Get Ready To Rock reviewed “Fire On The Floor”:
Provogue [Release date 14.10.16]
Beth Hart’s ‘Fire On the Floor’ is a career defining album full of rich songcraft, heartfelt phrasing and exuberant playing shot through with total conviction and emotion.
There are no half measures with a Beth Hart album. ‘Fire On The Floor’ is quasi-confessional, reflective and rocking by turns. The 12 tracks mirror her restless search for emotion, meaning and the truth, albeit with an occasional sense of mischief and humour.
And if she doesn’t always quite manage to unravel a bigger picture, she does the next best thing, which is to pour her heart and soul into the kernel of a set of songs that shift from self revelation to imagined colourful narratives.
Her fans might justifiably argue that in Beth’s hands even the most mundane of songs can potentially be transformed into something essential. But that would be to underestimate her own abilities as both a songwriter and an interpreter of song who stands or falls by the emotional weight of her lyrics.
‘Fire On The Floor’ explores a wide framework of musical genres as she mixes the introspective with the ebullient, tempered by the kind of fleeting reflection that only experience gives you.
Together with a roster of A-list players, including the mellifluous tones of guitarists Michael Landau and Waddy Wachtel, she sounds remarkably relaxed. From the finger clicking, tongue twisting, after-hours opener ‘Jazz Man’, to the organic, live-in-the-studio and playful feel of the sleazy blues ‘Coca Cola’ – on which she whoops and hollers through the guitar solo – she sounds happy.
The tightly structured arrangements and emotive highs are amplified by a subtle production that pays close attention to detail. Listen for example, to the atmospheric colourful tones of the title track, which frames her quavering vibrato and expansive phrasing on an album that perfectly showcases one of the leading vocalists of our age.
Then there’s the moving ‘Woman You’ve Been Dreaming Of’, a perfect meeting of beautifully crafted lyrics with a drifting piano line, subtle brush strokes and distant guitar tones on a heartfelt ballad with a universal meaning: ‘You can’t hold a man, that’s holding out for more’.
‘Fire on The Floor’ is an album that successfully searches for an equilibrium that embraces all her emotional baggage and musical styles.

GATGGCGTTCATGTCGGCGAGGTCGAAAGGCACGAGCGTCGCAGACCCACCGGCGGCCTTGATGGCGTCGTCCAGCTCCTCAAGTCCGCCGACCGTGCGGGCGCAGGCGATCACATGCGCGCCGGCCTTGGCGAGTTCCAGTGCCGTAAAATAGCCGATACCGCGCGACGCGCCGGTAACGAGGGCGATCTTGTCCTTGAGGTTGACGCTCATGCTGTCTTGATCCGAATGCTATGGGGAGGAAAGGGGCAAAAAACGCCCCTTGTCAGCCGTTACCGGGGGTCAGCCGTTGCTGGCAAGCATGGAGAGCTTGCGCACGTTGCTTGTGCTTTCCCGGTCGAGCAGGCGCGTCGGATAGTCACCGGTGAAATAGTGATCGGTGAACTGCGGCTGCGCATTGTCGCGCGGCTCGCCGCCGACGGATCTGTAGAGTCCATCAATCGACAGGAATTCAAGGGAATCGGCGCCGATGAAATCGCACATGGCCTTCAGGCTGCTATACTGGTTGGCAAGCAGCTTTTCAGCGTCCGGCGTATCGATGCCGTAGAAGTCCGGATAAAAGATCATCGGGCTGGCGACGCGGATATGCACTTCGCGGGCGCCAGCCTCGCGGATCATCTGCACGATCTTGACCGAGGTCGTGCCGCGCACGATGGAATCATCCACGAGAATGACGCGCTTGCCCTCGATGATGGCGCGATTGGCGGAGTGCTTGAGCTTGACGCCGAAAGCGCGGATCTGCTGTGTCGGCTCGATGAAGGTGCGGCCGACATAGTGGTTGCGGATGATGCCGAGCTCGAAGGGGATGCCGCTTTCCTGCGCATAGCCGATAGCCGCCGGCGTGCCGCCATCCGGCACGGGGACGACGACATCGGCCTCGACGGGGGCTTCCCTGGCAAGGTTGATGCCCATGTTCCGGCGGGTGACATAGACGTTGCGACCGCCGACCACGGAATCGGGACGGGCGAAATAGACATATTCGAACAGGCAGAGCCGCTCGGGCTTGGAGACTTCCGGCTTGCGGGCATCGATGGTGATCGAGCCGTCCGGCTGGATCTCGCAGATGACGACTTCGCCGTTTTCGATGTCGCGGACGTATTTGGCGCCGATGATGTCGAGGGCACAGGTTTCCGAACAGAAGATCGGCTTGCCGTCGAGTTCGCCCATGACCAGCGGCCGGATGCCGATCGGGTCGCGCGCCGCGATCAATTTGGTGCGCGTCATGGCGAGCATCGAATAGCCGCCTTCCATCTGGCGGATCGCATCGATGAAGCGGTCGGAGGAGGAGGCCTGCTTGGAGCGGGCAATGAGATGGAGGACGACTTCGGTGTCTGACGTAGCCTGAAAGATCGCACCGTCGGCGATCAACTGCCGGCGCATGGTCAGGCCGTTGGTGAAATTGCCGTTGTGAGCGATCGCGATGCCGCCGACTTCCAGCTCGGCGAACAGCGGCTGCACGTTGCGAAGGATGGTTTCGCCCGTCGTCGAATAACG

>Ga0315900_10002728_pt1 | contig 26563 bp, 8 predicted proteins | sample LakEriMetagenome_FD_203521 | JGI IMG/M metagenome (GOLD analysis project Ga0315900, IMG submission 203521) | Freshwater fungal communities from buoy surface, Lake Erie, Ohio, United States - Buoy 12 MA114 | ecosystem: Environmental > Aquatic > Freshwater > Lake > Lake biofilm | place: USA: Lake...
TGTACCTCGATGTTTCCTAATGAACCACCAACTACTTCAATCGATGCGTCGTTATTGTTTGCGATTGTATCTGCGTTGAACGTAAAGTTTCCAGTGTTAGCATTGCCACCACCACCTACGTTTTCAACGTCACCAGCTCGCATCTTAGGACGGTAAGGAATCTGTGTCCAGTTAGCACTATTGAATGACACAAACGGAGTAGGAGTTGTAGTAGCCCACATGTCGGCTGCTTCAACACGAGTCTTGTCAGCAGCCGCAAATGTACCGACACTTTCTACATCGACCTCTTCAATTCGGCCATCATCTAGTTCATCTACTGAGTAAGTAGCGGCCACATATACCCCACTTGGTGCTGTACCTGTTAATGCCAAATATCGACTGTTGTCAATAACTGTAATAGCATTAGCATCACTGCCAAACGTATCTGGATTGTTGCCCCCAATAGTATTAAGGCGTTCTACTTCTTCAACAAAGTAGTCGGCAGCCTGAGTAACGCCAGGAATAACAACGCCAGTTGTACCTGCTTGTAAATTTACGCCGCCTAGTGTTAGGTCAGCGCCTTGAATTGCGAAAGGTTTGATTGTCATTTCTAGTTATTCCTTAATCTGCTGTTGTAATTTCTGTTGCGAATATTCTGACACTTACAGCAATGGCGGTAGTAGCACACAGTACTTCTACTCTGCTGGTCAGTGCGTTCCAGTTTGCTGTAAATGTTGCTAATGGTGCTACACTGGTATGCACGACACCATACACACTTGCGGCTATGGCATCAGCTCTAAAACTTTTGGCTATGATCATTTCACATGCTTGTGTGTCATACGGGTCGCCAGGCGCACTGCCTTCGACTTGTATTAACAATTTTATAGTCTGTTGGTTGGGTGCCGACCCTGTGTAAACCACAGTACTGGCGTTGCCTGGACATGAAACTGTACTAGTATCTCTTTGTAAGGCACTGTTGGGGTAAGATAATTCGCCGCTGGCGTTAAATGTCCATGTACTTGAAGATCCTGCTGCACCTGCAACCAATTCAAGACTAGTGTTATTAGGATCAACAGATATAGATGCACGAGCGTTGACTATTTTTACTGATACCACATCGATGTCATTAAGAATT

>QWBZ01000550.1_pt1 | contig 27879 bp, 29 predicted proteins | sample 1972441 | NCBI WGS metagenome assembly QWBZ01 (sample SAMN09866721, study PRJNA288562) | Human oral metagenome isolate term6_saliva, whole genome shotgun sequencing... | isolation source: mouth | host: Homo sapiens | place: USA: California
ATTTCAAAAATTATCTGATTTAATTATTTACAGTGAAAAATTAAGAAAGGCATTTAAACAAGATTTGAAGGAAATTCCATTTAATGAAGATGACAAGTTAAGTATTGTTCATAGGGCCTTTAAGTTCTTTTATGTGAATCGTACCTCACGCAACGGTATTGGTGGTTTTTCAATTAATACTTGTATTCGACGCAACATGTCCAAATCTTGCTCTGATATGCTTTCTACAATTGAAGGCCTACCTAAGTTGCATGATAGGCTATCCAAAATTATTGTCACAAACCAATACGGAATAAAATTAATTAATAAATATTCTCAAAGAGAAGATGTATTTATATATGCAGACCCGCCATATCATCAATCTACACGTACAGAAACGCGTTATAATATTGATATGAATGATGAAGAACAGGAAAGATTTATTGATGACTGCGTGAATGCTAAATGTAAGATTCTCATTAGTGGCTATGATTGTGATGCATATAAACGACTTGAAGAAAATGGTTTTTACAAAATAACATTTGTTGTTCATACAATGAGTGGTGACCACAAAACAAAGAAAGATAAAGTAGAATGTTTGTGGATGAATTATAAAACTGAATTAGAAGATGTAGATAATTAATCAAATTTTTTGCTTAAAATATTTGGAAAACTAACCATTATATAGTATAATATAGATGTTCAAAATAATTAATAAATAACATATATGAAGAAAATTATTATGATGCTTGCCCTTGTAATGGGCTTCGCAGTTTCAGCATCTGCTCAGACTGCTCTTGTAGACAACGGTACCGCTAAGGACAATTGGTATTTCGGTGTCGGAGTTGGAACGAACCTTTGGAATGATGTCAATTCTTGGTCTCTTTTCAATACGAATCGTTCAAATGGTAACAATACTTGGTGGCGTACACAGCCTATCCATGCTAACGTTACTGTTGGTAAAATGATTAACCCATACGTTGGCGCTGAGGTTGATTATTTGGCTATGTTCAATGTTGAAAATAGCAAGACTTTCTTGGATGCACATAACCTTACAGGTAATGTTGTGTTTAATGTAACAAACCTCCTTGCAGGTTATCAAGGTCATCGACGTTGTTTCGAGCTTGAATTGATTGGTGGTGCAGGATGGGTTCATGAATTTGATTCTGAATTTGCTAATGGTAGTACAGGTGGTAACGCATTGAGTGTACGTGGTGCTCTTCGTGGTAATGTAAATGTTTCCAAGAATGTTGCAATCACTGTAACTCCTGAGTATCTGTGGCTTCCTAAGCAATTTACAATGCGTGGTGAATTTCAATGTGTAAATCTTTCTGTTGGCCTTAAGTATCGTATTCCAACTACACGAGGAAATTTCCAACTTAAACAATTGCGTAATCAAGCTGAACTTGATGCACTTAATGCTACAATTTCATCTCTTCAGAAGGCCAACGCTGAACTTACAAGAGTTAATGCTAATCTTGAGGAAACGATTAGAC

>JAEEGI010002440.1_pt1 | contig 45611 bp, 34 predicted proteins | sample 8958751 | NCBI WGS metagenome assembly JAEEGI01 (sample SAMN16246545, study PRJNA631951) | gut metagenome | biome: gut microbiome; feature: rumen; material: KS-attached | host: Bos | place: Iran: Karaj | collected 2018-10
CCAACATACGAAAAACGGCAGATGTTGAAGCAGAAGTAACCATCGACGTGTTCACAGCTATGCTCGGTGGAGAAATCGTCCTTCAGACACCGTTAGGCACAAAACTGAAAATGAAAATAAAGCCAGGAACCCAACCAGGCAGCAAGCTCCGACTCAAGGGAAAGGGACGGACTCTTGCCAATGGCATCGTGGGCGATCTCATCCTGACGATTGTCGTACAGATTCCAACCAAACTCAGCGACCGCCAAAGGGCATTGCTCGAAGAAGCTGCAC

She’s often lazily tagged as Americana artist – if only because of her genre bending ability to embrace disparate musical styles. But that fails to convey her ability as an interpretive singer, let alone a candid confessional singer- songwriter who makes the lyrics jump off the page.
On ‘Love Is A Lie’ she attacks the hook with a naked aggression and emotion to nail the line as only she can. ‘Jazz Man’ brings contrast with a groove that is the perfect meeting of the songsmith and vocalist rolled into one.
Her phrasing draws us into a rock song with a radio friendly uplifting chorus, while the title track is a perfect example of her ability to transform the old ‘moth to a flame ‘ scenario into a gut wrenching song that emotionally drags the listener over the coals with an arresting opening line: “Love is a fever and is burning me alive, can’t be tamed or satisfied”. She also belts out the crucial line: “Love is a lesson you were born to never learn”, on a song that she again inhabits with total conviction.
For an artist who is as happy rocking out as she is searching for the deepest emotion, the album has an exhilarating flow that leads us imperceptibly to a gentle finish. The closing trio of introspective songs sound like a natural end to a confessional journey.
And yet when you get to the end of the album, you still recall the high points such as the mambo feel of ‘Love Gangster’ and the piano-led descending intro to ’Love Is A Lie’, on which she effortless soars on the hook.
Given her fragmented career path in which she has been an as a enfant terrible, a confessional torch singer, a deep singer-songwriter, an interpreter of American song book duets and an uninhibited rocker, ‘Fire On The Floor’ sounds like a defining piece in the jigsaw.
For anyone still unfamiliar with Beth Hart, this is the prefect introduction, as it captures all her abilities perfectly. It’s an album that ebbs and flows on the back of her significant piano lines and her expressive phrasing on a set of arrangements on which her guest studio players perfectly nuance the material.
Nothing sounds forced and in her best moments such as on ‘Love Gangster’, ‘Woman You’ve Been Dreaming Of’ and the emotive ‘Picture In A Frame’, she showcases her ability to get inside a song and make the kind of emotional and intimate connection with her listener that marks her out as special.
‘Fire On The Floor’ is a contemporary album shot through with old school values and it’s delivered by one of the great singer-songwriters of our time. Unreservedly recommended. *****
Review by Pete Feenstra